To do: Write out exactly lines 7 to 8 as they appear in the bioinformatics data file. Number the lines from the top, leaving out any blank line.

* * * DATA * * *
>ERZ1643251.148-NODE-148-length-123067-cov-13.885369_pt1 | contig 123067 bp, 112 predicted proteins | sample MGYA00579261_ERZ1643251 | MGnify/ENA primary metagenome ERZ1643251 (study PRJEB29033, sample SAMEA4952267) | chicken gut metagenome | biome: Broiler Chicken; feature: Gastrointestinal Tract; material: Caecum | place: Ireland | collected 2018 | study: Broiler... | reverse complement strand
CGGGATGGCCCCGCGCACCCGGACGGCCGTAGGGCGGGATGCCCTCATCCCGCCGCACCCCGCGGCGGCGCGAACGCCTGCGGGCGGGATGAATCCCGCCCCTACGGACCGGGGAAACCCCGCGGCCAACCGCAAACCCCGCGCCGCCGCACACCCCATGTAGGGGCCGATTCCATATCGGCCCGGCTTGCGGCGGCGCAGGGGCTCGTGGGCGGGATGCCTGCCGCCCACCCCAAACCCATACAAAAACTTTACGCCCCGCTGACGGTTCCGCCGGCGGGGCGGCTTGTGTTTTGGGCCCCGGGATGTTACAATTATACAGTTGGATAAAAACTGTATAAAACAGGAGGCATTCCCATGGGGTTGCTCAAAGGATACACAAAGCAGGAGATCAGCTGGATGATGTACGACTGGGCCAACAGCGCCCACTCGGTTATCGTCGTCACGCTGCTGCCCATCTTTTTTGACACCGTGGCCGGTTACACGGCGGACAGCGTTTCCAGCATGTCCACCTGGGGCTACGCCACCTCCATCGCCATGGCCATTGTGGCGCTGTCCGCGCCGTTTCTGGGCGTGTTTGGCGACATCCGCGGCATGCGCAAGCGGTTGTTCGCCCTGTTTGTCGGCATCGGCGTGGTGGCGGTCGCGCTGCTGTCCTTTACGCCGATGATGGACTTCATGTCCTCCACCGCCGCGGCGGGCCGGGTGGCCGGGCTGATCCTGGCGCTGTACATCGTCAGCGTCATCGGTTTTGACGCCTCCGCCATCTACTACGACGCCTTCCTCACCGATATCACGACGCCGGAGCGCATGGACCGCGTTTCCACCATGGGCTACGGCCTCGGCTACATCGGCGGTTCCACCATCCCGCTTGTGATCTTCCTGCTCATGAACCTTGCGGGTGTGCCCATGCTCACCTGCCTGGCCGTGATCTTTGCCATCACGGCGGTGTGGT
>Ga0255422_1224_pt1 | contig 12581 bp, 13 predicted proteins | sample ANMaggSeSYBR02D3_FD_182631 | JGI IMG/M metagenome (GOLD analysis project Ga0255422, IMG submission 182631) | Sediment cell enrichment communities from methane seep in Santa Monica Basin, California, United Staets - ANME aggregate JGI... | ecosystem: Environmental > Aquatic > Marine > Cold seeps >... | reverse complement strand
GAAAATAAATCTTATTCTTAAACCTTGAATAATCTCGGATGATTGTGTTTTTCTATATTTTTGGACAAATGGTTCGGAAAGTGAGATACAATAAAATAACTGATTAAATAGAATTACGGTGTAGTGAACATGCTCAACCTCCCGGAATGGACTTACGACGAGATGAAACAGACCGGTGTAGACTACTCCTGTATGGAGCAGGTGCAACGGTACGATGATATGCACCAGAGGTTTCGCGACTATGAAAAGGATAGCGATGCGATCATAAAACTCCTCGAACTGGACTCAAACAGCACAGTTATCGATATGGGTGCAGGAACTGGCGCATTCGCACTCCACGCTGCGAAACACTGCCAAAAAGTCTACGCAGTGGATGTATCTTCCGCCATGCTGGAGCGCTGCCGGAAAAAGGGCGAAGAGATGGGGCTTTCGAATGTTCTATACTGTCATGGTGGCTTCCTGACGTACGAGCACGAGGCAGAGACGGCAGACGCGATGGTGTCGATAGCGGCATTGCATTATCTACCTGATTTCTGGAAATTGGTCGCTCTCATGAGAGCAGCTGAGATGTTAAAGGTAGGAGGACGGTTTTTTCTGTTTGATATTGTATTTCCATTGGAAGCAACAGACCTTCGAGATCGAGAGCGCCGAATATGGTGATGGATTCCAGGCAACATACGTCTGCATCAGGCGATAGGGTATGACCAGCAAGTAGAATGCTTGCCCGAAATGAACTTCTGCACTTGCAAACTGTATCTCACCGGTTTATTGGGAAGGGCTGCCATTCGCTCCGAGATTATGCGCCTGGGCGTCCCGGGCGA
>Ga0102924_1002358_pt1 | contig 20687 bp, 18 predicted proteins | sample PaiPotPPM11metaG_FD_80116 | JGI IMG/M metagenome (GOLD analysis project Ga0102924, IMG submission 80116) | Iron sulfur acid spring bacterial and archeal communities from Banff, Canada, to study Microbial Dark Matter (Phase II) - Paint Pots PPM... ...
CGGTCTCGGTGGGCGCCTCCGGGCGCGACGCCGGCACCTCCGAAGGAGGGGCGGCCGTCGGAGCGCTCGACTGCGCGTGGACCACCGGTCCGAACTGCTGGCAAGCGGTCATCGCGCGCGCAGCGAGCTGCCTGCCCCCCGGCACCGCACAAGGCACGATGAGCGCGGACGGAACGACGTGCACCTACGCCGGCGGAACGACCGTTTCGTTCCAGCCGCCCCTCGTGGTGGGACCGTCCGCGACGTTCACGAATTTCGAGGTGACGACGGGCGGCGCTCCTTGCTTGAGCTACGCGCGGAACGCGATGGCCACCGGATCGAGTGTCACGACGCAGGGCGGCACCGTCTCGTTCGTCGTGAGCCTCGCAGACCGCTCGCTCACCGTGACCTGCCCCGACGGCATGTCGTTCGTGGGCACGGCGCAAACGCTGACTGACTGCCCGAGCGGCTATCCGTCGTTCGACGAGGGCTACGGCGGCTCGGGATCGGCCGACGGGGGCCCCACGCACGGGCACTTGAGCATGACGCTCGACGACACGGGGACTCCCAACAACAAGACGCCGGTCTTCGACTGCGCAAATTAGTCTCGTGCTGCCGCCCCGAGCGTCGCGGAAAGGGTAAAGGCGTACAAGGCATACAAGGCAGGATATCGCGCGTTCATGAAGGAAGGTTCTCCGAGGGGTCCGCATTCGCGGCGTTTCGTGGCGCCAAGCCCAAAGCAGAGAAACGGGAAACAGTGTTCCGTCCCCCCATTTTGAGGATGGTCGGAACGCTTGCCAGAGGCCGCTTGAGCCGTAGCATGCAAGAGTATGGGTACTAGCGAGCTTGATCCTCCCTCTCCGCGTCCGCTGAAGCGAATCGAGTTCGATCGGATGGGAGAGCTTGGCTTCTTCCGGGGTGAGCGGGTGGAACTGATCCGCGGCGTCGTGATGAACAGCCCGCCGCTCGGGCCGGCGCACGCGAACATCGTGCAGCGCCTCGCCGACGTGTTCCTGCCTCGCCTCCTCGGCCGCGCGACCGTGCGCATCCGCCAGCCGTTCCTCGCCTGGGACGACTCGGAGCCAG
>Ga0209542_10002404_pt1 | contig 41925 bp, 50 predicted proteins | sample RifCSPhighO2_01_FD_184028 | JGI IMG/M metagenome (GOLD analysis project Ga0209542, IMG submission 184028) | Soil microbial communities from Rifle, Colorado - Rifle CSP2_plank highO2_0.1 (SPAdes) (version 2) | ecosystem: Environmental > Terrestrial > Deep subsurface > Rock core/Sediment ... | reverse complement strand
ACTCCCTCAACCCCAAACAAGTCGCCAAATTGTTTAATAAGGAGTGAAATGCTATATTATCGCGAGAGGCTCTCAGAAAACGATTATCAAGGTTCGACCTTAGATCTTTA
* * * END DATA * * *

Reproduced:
>Ga0209542_10002404_pt1 | contig 41925 bp, 50 predicted proteins | sample RifCSPhighO2_01_FD_184028 | JGI IMG/M metagenome (GOLD analysis project Ga0209542, IMG submission 184028) | Soil microbial communities from Rifle, Colorado - Rifle CSP2_plank highO2_0.1 (SPAdes) (version 2) | ecosystem: Environmental > Terrestrial > Deep subsurface > Rock core/Sediment ... | reverse complement strand
ACTCCCTCAACCCCAAACAAGTCGCCAAATTGTTTAATAAGGAGTGAAATGCTATATTATCGCGAGAGGCTCTCAGAAAACGATTATCAAGGTTCGACCTTAGATCTTTA